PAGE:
She was up on Sunday morning before I was, something unheard of in the past. She went to the gym to do her prescribed workout (she is a college athlete) and I made note of how self-governed she had become. She put in another hour adding citations to her paper, before she submitted it electronically and turned her full attention to the family.
The grandparents arrived early so that we could all engage in our traditional apple-pie-baking contest. My daughter entertained with stories about fraternity parties, dorm pranks and other campus high-jinx. She told details about some very interesting people she had met and befriended, explaining where they came from, what their family make-up was, their areas of study and their interests. She clearly enjoyed the diversity of the students on campus, and took pleasure in meeting people who were different from her and what she was used to.
After dinner she wanted us to get the firepit going. She grabbed the ukulele and she and her sister started a sing-along. Before she went to college, we had to bribe her to spend time with the family. Now we looked like a scene out of a Norman Rockwell painting.
In the morning we scrambled around, gathering items she needed for school. We had a two-hour drive to get her back to her rideshare. It was a trip full of more discoveries about this new version of my daughter. She played classic and folk-rock instead of the mix of rap, pop and hip-hop that I had come to dread. The conversation flowed like never before.
She talked about being self-reliant. “Mom, I hate to sound selfish, but at school, I do whatever I want every minute of the day. When you asked me about my schedule for this weekend, I realized that I am accountable to no one there. Except for weekends, my day goes by so fast. From 8 am until I hit the sheets, it’s like a blink of an eye. There is so much to do, and if I don’t do it, it’s not getting done.”
I told her that I am so glad she is away at school because college is such a unique time in a person’s life. You get to be an independent adult, but yet you are still taken care of in so many ways. She agreed wholeheartedly.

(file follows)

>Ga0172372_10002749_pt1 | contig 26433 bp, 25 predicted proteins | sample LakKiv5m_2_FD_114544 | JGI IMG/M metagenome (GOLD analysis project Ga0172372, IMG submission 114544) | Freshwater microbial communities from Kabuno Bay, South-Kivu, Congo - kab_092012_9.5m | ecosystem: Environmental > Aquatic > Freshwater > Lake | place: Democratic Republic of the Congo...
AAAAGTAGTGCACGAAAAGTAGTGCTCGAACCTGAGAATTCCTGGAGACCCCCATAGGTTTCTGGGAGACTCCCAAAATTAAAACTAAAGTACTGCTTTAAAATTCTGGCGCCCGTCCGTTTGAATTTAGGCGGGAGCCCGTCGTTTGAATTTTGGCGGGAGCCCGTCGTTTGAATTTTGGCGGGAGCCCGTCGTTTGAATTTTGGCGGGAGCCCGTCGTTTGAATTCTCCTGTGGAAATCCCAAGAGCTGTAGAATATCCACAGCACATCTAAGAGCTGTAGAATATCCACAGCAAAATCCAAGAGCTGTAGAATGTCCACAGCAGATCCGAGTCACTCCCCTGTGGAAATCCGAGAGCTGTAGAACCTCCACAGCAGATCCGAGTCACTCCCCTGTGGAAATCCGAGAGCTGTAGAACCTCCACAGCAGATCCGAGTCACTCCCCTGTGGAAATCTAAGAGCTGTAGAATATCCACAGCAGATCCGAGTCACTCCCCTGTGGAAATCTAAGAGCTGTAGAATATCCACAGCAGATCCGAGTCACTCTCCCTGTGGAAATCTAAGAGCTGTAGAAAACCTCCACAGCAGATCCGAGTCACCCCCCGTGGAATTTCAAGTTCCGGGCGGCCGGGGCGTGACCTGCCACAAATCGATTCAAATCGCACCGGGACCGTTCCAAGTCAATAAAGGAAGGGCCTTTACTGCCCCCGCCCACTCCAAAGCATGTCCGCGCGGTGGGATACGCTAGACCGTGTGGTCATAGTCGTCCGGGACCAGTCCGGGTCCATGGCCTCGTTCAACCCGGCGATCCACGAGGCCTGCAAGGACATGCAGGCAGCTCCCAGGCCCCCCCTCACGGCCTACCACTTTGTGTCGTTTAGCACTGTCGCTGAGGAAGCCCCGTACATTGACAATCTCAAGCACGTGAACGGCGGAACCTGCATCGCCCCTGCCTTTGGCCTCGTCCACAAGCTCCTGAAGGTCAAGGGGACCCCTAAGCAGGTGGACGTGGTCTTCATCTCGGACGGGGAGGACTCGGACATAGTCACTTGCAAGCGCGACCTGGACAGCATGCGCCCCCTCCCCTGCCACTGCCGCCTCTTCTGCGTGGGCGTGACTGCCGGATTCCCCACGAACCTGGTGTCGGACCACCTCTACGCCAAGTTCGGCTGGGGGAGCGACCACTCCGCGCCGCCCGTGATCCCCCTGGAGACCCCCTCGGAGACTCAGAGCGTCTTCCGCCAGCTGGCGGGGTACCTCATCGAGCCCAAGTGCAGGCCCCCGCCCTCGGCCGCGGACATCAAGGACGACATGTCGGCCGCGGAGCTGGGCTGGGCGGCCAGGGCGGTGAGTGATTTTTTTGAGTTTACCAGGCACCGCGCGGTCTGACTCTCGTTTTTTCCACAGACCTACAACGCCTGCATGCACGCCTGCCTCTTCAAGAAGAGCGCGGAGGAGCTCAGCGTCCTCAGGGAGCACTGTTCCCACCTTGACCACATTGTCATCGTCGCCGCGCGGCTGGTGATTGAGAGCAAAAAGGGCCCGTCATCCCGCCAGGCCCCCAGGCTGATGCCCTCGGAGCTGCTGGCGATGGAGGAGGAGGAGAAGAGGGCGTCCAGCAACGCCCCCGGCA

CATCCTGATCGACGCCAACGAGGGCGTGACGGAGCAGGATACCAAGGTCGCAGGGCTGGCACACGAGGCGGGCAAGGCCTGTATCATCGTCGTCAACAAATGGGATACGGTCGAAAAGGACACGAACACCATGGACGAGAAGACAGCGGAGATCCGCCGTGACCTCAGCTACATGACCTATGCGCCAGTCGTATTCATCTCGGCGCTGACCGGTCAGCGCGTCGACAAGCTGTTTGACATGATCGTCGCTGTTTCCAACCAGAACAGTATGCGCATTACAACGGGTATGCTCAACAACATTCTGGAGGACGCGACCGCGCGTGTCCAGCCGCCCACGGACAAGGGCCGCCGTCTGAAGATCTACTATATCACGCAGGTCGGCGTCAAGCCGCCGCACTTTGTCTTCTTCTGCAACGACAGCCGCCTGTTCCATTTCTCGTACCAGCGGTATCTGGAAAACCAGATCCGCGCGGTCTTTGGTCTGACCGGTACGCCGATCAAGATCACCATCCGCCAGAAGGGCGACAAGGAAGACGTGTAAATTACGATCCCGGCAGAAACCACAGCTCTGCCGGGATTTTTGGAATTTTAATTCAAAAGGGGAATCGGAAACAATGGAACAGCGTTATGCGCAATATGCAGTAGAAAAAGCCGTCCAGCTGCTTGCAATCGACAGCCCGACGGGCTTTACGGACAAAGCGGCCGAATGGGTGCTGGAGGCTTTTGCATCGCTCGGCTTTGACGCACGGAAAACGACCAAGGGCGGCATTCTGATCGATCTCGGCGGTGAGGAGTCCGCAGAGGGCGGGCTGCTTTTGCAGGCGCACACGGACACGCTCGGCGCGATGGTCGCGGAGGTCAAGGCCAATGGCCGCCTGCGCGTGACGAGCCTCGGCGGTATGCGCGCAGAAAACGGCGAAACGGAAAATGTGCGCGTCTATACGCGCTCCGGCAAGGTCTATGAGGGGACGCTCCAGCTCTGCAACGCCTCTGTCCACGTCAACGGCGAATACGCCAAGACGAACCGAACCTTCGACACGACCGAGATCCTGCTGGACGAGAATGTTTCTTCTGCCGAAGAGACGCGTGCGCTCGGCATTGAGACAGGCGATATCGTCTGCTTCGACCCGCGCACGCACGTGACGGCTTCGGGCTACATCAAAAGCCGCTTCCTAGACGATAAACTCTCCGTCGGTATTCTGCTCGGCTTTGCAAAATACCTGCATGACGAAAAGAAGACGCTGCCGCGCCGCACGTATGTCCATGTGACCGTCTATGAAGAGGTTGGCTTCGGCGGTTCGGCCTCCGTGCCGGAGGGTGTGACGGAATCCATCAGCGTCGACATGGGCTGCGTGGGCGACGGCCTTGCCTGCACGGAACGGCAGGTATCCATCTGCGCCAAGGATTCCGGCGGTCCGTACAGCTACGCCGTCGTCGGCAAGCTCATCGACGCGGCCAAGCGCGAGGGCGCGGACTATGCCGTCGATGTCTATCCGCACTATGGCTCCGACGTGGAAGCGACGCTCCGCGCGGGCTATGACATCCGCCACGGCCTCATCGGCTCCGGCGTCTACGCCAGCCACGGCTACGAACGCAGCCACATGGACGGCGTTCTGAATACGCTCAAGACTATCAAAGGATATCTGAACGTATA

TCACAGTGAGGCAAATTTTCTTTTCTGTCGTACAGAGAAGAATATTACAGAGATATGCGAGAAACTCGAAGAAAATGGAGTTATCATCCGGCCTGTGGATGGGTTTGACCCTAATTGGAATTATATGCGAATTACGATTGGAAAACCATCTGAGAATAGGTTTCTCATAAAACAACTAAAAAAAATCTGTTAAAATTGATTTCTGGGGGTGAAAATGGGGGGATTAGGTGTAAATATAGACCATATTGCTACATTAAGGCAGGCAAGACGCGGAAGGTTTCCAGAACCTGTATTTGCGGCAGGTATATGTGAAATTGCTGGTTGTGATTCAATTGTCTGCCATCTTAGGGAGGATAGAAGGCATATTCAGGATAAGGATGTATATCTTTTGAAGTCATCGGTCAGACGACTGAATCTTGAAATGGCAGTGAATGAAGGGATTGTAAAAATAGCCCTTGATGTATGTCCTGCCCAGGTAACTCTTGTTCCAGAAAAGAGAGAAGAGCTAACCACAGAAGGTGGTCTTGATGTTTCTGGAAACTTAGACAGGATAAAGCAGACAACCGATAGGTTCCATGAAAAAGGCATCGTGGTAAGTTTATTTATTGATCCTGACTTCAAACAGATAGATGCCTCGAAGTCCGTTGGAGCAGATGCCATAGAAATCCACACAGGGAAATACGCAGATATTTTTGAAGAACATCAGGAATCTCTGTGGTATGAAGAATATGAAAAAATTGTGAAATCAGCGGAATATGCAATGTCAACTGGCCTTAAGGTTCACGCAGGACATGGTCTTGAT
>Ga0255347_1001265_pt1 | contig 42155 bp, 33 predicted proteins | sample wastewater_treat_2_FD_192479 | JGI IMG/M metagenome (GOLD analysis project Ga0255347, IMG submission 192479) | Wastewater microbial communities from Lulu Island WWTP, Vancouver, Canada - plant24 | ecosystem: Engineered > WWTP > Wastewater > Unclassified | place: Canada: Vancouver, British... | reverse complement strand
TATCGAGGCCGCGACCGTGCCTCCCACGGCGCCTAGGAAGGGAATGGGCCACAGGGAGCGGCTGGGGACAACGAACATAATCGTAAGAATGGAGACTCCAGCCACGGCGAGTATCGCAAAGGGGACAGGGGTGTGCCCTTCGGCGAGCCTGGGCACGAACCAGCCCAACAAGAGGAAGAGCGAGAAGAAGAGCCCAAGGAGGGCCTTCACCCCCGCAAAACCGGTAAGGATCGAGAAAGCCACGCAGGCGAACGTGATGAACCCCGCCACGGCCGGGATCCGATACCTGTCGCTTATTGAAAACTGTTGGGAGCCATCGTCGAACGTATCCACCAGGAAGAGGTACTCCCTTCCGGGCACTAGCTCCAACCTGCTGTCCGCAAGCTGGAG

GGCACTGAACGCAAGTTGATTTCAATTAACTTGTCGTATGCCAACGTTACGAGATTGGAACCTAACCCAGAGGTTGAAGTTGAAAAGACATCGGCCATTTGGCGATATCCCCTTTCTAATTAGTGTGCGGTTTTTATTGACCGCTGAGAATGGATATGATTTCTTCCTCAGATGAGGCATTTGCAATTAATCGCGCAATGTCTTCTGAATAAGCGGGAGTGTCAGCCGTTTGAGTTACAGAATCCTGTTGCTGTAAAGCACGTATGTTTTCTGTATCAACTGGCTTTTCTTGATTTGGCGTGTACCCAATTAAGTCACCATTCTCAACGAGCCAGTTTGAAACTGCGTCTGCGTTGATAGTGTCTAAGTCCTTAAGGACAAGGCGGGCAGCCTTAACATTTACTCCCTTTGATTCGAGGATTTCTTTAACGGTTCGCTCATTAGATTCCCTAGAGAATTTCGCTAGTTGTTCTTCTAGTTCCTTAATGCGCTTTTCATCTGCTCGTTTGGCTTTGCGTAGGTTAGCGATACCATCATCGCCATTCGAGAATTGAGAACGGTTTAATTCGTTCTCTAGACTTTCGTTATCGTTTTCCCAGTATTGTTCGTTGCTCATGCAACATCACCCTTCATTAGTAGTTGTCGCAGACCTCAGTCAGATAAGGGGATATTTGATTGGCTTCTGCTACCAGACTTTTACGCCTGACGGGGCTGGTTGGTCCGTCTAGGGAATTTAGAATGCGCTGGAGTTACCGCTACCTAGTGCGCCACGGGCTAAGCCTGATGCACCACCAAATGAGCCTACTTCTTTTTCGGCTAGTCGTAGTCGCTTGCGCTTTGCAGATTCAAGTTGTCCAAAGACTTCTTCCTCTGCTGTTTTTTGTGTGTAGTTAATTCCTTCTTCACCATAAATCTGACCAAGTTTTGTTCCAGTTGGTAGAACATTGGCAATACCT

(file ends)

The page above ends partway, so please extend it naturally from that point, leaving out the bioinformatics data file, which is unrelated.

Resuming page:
I felt the now-familiar heart-ache as they drove away, but I reflected on the visit with a smile. Granted, this whole “hanging out with the family” thing could just have been her way of detoxing before going back to campus, but something about it seemed genuine.
She is certainly not a high school kid anymore, and we need to adjust our parenting accordingly. She can take care of herself now. No longer will we lecture her, and she may not even need rules when she comes home. As long as her behavior doesn’t negatively affect anyone in the household, she will have the freedom to make her own decisions, just as she does at school.
Freshman year of college is a transformative time for our kids, but also for us. As they develop and change we must adjust to them becoming adults. We need to take on a different role in their lives, one that is more equal and less authoritative. The time for discipline has passed. Now is the time to take pride in the maturity they are acquiring, and continue the process of letting go.
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Doug Adriane Heine lives in Northeastern Pennsylvania with her husband, three daughters and lab mix. She is an adoption social worker for children in foster care. Her writing has garnered four Keystone Press Awards from the Pennsylvania Newspaper Association. She is passionate about helping children, doing as much yoga as possible, and sharing cool experiences with her girls.